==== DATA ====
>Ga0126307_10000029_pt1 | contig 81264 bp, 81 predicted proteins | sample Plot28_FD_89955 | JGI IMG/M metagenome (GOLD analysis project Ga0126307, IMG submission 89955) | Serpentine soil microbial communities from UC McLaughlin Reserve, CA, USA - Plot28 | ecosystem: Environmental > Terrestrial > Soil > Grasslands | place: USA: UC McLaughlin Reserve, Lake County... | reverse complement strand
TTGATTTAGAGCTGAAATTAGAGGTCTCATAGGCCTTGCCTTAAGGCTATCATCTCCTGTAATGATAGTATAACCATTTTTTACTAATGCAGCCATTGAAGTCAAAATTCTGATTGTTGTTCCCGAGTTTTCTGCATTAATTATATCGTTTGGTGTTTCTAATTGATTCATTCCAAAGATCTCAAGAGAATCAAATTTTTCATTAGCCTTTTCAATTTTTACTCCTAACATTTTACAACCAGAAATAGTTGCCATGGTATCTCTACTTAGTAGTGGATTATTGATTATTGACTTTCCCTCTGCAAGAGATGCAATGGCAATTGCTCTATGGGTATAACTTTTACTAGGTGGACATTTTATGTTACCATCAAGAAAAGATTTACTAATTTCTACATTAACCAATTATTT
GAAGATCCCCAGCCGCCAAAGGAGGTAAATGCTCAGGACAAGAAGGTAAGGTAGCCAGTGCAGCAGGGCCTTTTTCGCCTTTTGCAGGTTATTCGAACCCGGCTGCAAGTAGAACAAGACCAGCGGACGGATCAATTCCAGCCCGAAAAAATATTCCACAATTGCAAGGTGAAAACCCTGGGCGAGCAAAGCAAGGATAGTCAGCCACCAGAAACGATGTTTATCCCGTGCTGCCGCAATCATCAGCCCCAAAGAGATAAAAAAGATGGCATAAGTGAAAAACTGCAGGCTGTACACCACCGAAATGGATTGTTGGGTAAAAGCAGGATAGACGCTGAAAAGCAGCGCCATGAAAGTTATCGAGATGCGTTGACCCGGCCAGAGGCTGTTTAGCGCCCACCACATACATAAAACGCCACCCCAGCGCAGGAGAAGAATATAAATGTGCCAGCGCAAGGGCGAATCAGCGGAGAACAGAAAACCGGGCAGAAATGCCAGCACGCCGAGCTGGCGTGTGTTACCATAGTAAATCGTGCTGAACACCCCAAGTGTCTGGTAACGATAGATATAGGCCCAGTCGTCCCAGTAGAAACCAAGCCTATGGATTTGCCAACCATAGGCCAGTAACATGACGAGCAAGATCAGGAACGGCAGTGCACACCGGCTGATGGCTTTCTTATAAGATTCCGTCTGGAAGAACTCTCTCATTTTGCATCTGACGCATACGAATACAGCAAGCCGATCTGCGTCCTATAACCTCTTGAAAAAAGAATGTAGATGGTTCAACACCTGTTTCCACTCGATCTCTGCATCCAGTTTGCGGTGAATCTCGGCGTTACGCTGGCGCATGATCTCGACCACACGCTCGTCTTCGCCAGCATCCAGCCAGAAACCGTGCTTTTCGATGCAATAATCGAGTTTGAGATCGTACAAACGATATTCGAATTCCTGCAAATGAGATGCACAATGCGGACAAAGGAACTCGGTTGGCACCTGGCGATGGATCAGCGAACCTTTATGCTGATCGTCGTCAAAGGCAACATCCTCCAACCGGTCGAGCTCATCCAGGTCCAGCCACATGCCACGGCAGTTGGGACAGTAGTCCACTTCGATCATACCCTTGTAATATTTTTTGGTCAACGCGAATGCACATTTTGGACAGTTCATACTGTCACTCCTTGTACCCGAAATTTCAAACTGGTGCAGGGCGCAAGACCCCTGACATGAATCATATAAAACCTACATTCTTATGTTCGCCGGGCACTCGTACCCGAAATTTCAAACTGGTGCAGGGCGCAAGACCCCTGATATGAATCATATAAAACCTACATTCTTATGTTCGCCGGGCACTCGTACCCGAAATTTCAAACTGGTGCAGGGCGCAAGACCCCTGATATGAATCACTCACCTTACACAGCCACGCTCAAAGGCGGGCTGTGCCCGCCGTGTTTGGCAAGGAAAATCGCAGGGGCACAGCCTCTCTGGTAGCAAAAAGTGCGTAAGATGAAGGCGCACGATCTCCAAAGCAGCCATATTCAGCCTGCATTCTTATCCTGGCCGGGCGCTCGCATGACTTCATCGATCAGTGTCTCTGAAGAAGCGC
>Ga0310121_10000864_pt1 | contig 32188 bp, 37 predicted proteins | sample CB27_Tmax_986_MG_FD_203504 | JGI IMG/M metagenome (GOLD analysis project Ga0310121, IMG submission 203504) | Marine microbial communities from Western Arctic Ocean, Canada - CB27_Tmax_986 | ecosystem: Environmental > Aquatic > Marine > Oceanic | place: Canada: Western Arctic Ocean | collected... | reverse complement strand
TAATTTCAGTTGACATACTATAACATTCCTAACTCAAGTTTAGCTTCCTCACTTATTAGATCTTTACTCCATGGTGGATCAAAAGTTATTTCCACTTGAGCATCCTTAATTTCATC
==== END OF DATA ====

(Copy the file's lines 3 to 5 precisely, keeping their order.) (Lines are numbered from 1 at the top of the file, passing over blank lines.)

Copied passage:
GAAGATCCCCAGCCGCCAAAGGAGGTAAATGCTCAGGACAAGAAGGTAAGGTAGCCAGTGCAGCAGGGCCTTTTTCGCCTTTTGCAGGTTATTCGAACCCGGCTGCAAGTAGAACAAGACCAGCGGACGGATCAATTCCAGCCCGAAAAAATATTCCACAATTGCAAGGTGAAAACCCTGGGCGAGCAAAGCAAGGATAGTCAGCCACCAGAAACGATGTTTATCCCGTGCTGCCGCAATCATCAGCCCCAAAGAGATAAAAAAGATGGCATAAGTGAAAAACTGCAGGCTGTACACCACCGAAATGGATTGTTGGGTAAAAGCAGGATAGACGCTGAAAAGCAGCGCCATGAAAGTTATCGAGATGCGTTGACCCGGCCAGAGGCTGTTTAGCGCCCACCACATACATAAAACGCCACCCCAGCGCAGGAGAAGAATATAAATGTGCCAGCGCAAGGGCGAATCAGCGGAGAACAGAAAACCGGGCAGAAATGCCAGCACGCCGAGCTGGCGTGTGTTACCATAGTAAATCGTGCTGAACACCCCAAGTGTCTGGTAACGATAGATATAGGCCCAGTCGTCCCAGTAGAAACCAAGCCTATGGATTTGCCAACCATAGGCCAGTAACATGACGAGCAAGATCAGGAACGGCAGTGCACACCGGCTGATGGCTTTCTTATAAGATTCCGTCTGGAAGAACTCTCTCATTTTGCATCTGACGCATACGAATACAGCAAGCCGATCTGCGTCCTATAACCTCTTGAAAAAAGAATGTAGATGGTTCAACACCTGTTTCCACTCGATCTCTGCATCCAGTTTGCGGTGAATCTCGGCGTTACGCTGGCGCATGATCTCGACCACACGCTCGTCTTCGCCAGCATCCAGCCAGAAACCGTGCTTTTCGATGCAATAATCGAGTTTGAGATCGTACAAACGATATTCGAATTCCTGCAAATGAGATGCACAATGCGGACAAAGGAACTCGGTTGGCACCTGGCGATGGATCAGCGAACCTTTATGCTGATCGTCGTCAAAGGCAACATCCTCCAACCGGTCGAGCTCATCCAGGTCCAGCCACATGCCACGGCAGTTGGGACAGTAGTCCACTTCGATCATACCCTTGTAATATTTTTTGGTCAACGCGAATGCACATTTTGGACAGTTCATACTGTCACTCCTTGTACCCGAAATTTCAAACTGGTGCAGGGCGCAAGACCCCTGACATGAATCATATAAAACCTACATTCTTATGTTCGCCGGGCACTCGTACCCGAAATTTCAAACTGGTGCAGGGCGCAAGACCCCTGATATGAATCATATAAAACCTACATTCTTATGTTCGCCGGGCACTCGTACCCGAAATTTCAAACTGGTGCAGGGCGCAAGACCCCTGATATGAATCACTCACCTTACACAGCCACGCTCAAAGGCGGGCTGTGCCCGCCGTGTTTGGCAAGGAAAATCGCAGGGGCACAGCCTCTCTGGTAGCAAAAAGTGCGTAAGATGAAGGCGCACGATCTCCAAAGCAGCCATATTCAGCCTGCATTCTTATCCTGGCCGGGCGCTCGCATGACTTCATCGATCAGTGTCTCTGAAGAAGCGC
>Ga0310121_10000864_pt1 | contig 32188 bp, 37 predicted proteins | sample CB27_Tmax_986_MG_FD_203504 | JGI IMG/M metagenome (GOLD analysis project Ga0310121, IMG submission 203504) | Marine microbial communities from Western Arctic Ocean, Canada - CB27_Tmax_986 | ecosystem: Environmental > Aquatic > Marine > Oceanic | place: Canada: Western Arctic Ocean | collected... | reverse complement strand
TAATTTCAGTTGACATACTATAACATTCCTAACTCAAGTTTAGCTTCCTCACTTATTAGATCTTTACTCCATGGTGGATCAAAAGTTATTTCCACTTGAGCATCCTTAATTTCATC